And while brands and advertisers have relied on social media to promote their products for years, many now realise the benefits of having the entire shopping experience hosted on the platforms themselves.
So which platforms will they choose? Here’s who we expect to dominate live shopping and social commerce in 2022.
TikTok will be the destination for live shopping
Live shopping is still in its infancy in the US, with 2021 revenues of just $US11 billion. But the early success of Amazon Live indicates Americans are willing to explore this aspect of social commerce that’s all the rage in other of the world.
TikTok’s arguably the best place to showcase discoverable and demonstrable products. And with an active US audience numbering over 100 million – 47 per cent of whom say they bought something they saw on TikTok – it’s the natural choice for live shopping.
TikTok has already partnered with innovative brands for successful live shopping events. Here are a few that targeted 2021 holiday shoppers.
- Dr. Squatch: Men’s personal care brand Dr. Squatch targeted female buyers during an hour-long event hosted by lifestyle influencer Madiha Dhanani. Exclusive discounts and limited-time deals drove sales from holiday shoppers.
- American Eagle: The US retailer tapped three brand ambassadors – Addison Rae, Madison Bailey, and Chase Stokes – to promote their holiday collection. The trio’s combined potential reach of 95 million TikTok users and 11-minute average watch time contributed to the event’s success.
- Ulta: The US beauty giant partnered with influencer David Lopez for several successful live shopping events, attracting shoppers with gift card giveaways and last-minute deals.
What about third-party live shopping platforms?
While we expect single brands to leverage TikTok for live shopping, we don’t expect multi-brand retailers – which are historically less inclined to outsource any aspect of the customer journey – to follow suit. Instead, we expect online marketplaces to devote resources to building their own e-commerce ecosystems through native platform features or third-party tools like Bambuser.
Instagram will reign supreme in social commerce
While TikTok will spark consumers’ live shopping sprees, Instagram’s collective popularity with users, brands, and advertisers leaves no doubt it will be driving the overall social commerce market.
With over 200 million Instagram users visiting at least one business profile every day, not only is Instagram the top platform for following brands, but 80 per cent of its users also rely on it to inform their purchase decisions.
Brands continue to flock to the platform, too, joining the estimated 71 per cent of US businesses with an account, while advertisers are expected to increase spending from $US26 billion in 2021 to $US40 billion in 2023.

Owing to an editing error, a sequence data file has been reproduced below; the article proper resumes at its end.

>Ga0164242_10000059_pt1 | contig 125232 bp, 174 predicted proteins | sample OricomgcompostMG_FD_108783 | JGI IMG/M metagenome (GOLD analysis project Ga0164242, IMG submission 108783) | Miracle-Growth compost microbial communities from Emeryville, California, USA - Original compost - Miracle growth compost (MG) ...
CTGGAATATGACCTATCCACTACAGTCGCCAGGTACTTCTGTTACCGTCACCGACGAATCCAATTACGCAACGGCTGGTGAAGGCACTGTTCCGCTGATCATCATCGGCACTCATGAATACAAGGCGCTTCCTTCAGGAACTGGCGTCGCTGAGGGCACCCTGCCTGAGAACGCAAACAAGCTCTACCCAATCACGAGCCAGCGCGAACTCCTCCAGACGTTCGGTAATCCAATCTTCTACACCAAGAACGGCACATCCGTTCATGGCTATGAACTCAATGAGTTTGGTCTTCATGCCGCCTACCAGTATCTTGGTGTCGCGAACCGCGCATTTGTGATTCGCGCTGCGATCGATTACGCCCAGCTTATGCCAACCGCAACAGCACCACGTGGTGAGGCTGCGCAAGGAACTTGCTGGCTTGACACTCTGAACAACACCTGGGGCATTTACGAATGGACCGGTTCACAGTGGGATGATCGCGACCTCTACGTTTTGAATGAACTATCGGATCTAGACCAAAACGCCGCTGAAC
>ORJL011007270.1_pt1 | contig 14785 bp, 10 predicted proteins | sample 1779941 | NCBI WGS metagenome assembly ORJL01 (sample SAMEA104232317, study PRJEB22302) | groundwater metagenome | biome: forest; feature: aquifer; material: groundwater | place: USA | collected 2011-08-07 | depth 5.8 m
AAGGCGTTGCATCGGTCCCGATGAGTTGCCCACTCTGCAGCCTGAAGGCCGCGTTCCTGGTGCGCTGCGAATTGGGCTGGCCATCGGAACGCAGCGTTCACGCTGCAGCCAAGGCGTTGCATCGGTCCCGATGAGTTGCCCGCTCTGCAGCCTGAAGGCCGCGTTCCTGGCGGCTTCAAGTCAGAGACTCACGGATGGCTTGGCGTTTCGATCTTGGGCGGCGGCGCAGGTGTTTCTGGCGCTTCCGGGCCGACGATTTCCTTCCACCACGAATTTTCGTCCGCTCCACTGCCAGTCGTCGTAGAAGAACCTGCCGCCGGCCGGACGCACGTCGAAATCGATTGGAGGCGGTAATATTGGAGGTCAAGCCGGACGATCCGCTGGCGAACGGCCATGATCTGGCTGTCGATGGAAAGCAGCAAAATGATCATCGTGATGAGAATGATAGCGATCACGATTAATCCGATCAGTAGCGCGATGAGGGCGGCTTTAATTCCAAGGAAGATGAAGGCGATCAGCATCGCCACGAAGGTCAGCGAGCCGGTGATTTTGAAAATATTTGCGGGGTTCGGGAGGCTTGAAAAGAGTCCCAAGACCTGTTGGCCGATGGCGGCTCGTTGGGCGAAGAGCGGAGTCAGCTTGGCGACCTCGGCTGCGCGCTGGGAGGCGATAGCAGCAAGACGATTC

With its most recent advance in functionality, Instagram has laid the foundation to move beyond spreading awareness and on to actively driving conversions. As a result, it’s onboarding more brands that want to provide a complete shopping experience, in addition to, or instead of, hosting their own e-commerce site. Recent Instagram developments include:
- Instagram Shops: A set of features that allows users to shop business’ photos and videos via a customisable digital storefront. Users can also purchase products influencers have tagged. Alo Yoga is an excellent example of an early social commerce adopter in the fitness category. Influencers regularly tag Alo products in their posts, which only brands with checkout-enabled Instagram Shops can allow.
- Instagram Checkout: Allows users to complete a purchase without leaving the platform, enabling a native shopping experience that includes live shopping.
Instagram couldn’t do it without creators
By now, social platforms recognise that influencers’ ability to drive purchase decisions helps their bottom line, too. That wasn’t always the case. Until platforms started facilitating social commerce, influencers were an entity that siphoned marketing dollars away from them – while on their turf, no less!
Now that their interests are aligned, with driving revenue and in-app purchases for brands as a shared goal, social platforms are rushing to attract influencers by building creator-friendly features and functionality. But since roughly 91.9 per cent of influencers consider Instagram their ideal platform, the others are left to play catch-up.
Aside from being the standard for social media storytelling and spreading brand awareness, Instagram supports creators’ efforts to drive conversions via:
- Product tagging: This allows creators to tag and share their favourite products with their fans while giving brands transparency on the effectiveness of their influencer marketing channel.
- Affiliate opportunities: A native affiliate tool (currently being tested) will make it easier for influencers to connect with brands for product sponsorships.
- Creator accounts: Provide better support for influencers with improved controls and more granular insights into their online presence.
TikTok and Instagram: The twin trailblazers of social commerce
Together, TikTok and Instagram will drive the adoption and expansion of social commerce. Their challenge lies in getting the holdouts to hop on board, including both the brands that are more comfortable with traditional ad placements and the consumers who aren’t quite ready to entrust platforms with the transaction.